Teddy Roosevelt & The Rough Riders of 1898

The last two surviving veterans of the regiment were Frank C. Brito and Jesse Langdon. Brito, from Las Cruces, New Mexico, whose father was a Yaqui Indian

Rough Riders at San Juan Hill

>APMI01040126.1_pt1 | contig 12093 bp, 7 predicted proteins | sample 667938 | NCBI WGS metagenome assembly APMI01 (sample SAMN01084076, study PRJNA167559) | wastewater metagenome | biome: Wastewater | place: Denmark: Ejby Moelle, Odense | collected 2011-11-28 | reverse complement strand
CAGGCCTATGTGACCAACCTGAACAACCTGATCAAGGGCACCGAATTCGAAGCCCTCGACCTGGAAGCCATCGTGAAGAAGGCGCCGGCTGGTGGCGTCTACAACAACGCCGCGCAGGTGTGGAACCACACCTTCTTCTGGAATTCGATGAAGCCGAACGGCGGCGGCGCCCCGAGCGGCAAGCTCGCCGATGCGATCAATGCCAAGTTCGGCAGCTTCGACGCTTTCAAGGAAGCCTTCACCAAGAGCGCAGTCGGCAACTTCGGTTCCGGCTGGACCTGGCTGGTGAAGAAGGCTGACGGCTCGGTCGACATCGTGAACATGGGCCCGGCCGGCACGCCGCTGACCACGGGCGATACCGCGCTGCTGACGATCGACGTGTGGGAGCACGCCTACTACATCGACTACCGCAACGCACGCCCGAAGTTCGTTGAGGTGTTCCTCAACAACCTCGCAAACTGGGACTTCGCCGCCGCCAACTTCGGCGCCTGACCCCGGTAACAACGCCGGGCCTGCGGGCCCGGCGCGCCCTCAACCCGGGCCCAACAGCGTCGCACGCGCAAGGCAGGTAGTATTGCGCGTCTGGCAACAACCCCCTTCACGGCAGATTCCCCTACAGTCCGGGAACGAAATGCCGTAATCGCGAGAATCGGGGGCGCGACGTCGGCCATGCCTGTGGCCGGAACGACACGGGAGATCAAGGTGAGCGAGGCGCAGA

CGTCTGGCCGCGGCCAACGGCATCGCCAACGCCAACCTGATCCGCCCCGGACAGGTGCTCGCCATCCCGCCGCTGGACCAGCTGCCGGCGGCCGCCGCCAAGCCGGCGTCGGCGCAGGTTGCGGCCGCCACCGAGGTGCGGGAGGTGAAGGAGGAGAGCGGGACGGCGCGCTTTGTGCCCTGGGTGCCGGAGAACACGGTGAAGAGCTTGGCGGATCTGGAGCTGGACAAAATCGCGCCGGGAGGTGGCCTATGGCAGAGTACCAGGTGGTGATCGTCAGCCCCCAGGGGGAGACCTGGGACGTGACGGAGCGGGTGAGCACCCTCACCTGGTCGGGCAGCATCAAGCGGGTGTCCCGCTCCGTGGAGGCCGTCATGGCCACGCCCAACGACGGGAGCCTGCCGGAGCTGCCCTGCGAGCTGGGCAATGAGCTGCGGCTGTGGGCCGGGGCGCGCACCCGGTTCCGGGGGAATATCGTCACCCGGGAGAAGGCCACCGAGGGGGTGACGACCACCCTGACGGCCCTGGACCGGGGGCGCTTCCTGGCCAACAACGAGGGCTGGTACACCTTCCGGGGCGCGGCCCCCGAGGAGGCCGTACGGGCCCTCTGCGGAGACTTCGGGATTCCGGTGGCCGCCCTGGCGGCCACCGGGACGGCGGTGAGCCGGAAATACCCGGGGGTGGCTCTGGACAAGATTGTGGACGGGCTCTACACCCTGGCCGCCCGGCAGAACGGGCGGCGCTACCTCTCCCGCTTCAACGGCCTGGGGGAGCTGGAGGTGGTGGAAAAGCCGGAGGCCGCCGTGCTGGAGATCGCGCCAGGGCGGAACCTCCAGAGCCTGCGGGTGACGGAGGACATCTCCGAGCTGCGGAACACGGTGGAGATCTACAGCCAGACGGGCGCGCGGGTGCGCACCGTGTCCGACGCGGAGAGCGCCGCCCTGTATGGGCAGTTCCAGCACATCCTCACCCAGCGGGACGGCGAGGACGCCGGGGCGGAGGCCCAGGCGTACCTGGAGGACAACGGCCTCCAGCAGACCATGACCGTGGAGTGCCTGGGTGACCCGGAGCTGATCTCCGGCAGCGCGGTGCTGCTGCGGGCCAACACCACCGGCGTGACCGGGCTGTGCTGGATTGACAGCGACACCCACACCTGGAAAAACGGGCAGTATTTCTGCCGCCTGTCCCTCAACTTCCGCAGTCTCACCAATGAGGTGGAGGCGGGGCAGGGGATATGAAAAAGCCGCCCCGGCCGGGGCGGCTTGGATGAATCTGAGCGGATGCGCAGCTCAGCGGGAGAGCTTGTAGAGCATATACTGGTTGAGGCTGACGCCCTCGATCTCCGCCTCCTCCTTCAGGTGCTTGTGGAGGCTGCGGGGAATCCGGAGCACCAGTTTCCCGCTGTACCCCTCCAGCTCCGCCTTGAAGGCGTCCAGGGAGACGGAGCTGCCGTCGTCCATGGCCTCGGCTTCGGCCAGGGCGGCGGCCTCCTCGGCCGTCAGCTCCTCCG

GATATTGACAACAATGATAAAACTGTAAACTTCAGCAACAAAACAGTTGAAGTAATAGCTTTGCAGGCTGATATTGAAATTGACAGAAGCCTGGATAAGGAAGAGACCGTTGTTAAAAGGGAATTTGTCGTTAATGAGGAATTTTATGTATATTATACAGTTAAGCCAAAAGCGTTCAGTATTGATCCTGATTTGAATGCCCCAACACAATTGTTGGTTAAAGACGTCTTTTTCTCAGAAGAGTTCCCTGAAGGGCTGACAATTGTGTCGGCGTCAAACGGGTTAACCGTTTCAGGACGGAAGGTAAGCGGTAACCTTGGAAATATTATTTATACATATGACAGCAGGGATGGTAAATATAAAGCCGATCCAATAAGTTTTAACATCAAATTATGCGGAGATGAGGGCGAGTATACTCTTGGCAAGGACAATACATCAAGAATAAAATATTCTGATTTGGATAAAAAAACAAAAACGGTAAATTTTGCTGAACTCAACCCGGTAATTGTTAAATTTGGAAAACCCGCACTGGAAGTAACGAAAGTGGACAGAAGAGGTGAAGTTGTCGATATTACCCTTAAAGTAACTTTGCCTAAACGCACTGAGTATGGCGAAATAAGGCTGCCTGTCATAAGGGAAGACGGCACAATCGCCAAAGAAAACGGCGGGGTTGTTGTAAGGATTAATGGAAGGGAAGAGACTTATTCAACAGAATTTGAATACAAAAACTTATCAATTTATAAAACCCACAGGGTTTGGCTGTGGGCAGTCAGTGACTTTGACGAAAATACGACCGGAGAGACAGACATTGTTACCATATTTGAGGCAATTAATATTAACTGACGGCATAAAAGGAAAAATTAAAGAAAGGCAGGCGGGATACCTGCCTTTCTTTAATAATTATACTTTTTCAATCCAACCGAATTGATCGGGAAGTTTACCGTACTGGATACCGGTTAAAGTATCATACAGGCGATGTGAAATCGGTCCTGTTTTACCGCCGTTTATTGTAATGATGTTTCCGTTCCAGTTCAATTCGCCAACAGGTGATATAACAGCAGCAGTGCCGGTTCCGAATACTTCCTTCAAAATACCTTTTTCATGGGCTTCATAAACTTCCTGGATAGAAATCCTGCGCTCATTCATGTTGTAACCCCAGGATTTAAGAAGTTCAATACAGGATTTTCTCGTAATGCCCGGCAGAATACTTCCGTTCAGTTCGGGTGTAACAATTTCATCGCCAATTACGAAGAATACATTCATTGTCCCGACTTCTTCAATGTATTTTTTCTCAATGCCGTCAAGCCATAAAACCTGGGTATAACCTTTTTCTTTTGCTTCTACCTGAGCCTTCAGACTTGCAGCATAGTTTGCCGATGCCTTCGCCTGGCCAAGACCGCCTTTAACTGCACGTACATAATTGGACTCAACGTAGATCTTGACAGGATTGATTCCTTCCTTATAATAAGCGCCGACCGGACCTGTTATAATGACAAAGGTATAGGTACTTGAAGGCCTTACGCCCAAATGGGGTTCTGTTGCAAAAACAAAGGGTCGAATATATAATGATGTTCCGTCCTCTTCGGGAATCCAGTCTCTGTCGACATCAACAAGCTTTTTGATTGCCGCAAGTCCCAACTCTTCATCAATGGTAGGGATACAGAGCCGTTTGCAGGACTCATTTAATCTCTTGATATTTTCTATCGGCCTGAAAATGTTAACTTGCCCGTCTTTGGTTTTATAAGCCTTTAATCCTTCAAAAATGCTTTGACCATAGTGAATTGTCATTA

The Rough Riders is the name bestowed on the 1st U.S. Volunteer Cavalry Regiment, one of three such regiments raised in 1898 for the Spanish-American War and the only one of the three to see action. The United States Army was weakened and left with little manpower after the American Civil War roughly thirty years prior. As a result, President William McKinley called upon 1,250 volunteers to assist in the war efforts. It was also called “Wood’s Weary Walkers” after its first commander, Colonel Leonard Wood, as an acknowledgment of the fact that despite being a cavalry unit they ended up fighting on foot as infantry. Wood’s second in command was former assistant secretary of the United States Navy, Theodore Roosevelt, a man who had pushed for American involvement in Cuban independence. When Colonel Wood became commander of the 2nd Cavalry Brigade, the Rough Riders then became “Roosevelt’s Rough Riders.” That term was familiar in 1898, from Buffalo Bill who called his famous western show “Buffalo Bill’s Wild West and Congress of Rough Riders of the World.” The Rough Riders were mostly made of college athletes, cowboys, and ranchers.